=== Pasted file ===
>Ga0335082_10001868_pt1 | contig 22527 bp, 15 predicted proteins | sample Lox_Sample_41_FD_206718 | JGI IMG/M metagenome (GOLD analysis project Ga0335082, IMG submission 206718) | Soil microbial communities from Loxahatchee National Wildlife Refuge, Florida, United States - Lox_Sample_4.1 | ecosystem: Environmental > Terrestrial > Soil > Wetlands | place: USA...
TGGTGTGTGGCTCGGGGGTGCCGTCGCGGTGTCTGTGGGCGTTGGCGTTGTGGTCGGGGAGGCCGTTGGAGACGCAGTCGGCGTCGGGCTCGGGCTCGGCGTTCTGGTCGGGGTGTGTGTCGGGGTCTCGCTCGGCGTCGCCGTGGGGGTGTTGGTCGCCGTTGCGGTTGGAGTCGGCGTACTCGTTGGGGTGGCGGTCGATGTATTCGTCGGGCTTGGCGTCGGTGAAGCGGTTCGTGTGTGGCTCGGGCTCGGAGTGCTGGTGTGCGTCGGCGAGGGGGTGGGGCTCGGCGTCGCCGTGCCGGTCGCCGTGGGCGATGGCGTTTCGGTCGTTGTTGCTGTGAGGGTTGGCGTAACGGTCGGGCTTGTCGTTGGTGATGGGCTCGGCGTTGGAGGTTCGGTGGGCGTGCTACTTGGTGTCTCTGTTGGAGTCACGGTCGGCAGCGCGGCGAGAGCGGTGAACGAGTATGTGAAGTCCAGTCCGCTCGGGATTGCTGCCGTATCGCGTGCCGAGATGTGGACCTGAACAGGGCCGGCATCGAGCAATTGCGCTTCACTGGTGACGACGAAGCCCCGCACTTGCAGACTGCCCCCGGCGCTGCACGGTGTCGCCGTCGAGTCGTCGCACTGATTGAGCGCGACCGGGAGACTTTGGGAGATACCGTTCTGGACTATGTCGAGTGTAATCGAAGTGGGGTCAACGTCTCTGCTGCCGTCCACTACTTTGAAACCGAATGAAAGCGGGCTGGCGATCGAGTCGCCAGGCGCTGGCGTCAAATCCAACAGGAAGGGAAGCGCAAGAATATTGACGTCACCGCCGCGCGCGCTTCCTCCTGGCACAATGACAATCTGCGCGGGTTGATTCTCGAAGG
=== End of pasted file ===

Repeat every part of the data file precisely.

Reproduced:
>Ga0335082_10001868_pt1 | contig 22527 bp, 15 predicted proteins | sample Lox_Sample_41_FD_206718 | JGI IMG/M metagenome (GOLD analysis project Ga0335082, IMG submission 206718) | Soil microbial communities from Loxahatchee National Wildlife Refuge, Florida, United States - Lox_Sample_4.1 | ecosystem: Environmental > Terrestrial > Soil > Wetlands | place: USA...
TGGTGTGTGGCTCGGGGGTGCCGTCGCGGTGTCTGTGGGCGTTGGCGTTGTGGTCGGGGAGGCCGTTGGAGACGCAGTCGGCGTCGGGCTCGGGCTCGGCGTTCTGGTCGGGGTGTGTGTCGGGGTCTCGCTCGGCGTCGCCGTGGGGGTGTTGGTCGCCGTTGCGGTTGGAGTCGGCGTACTCGTTGGGGTGGCGGTCGATGTATTCGTCGGGCTTGGCGTCGGTGAAGCGGTTCGTGTGTGGCTCGGGCTCGGAGTGCTGGTGTGCGTCGGCGAGGGGGTGGGGCTCGGCGTCGCCGTGCCGGTCGCCGTGGGCGATGGCGTTTCGGTCGTTGTTGCTGTGAGGGTTGGCGTAACGGTCGGGCTTGTCGTTGGTGATGGGCTCGGCGTTGGAGGTTCGGTGGGCGTGCTACTTGGTGTCTCTGTTGGAGTCACGGTCGGCAGCGCGGCGAGAGCGGTGAACGAGTATGTGAAGTCCAGTCCGCTCGGGATTGCTGCCGTATCGCGTGCCGAGATGTGGACCTGAACAGGGCCGGCATCGAGCAATTGCGCTTCACTGGTGACGACGAAGCCCCGCACTTGCAGACTGCCCCCGGCGCTGCACGGTGTCGCCGTCGAGTCGTCGCACTGATTGAGCGCGACCGGGAGACTTTGGGAGATACCGTTCTGGACTATGTCGAGTGTAATCGAAGTGGGGTCAACGTCTCTGCTGCCGTCCACTACTTTGAAACCGAATGAAAGCGGGCTGGCGATCGAGTCGCCAGGCGCTGGCGTCAAATCCAACAGGAAGGGAAGCGCAAGAATATTGACGTCACCGCCGCGCGCGCTTCCTCCTGGCACAATGACAATCTGCGCGGGTTGATTCTCGAAGG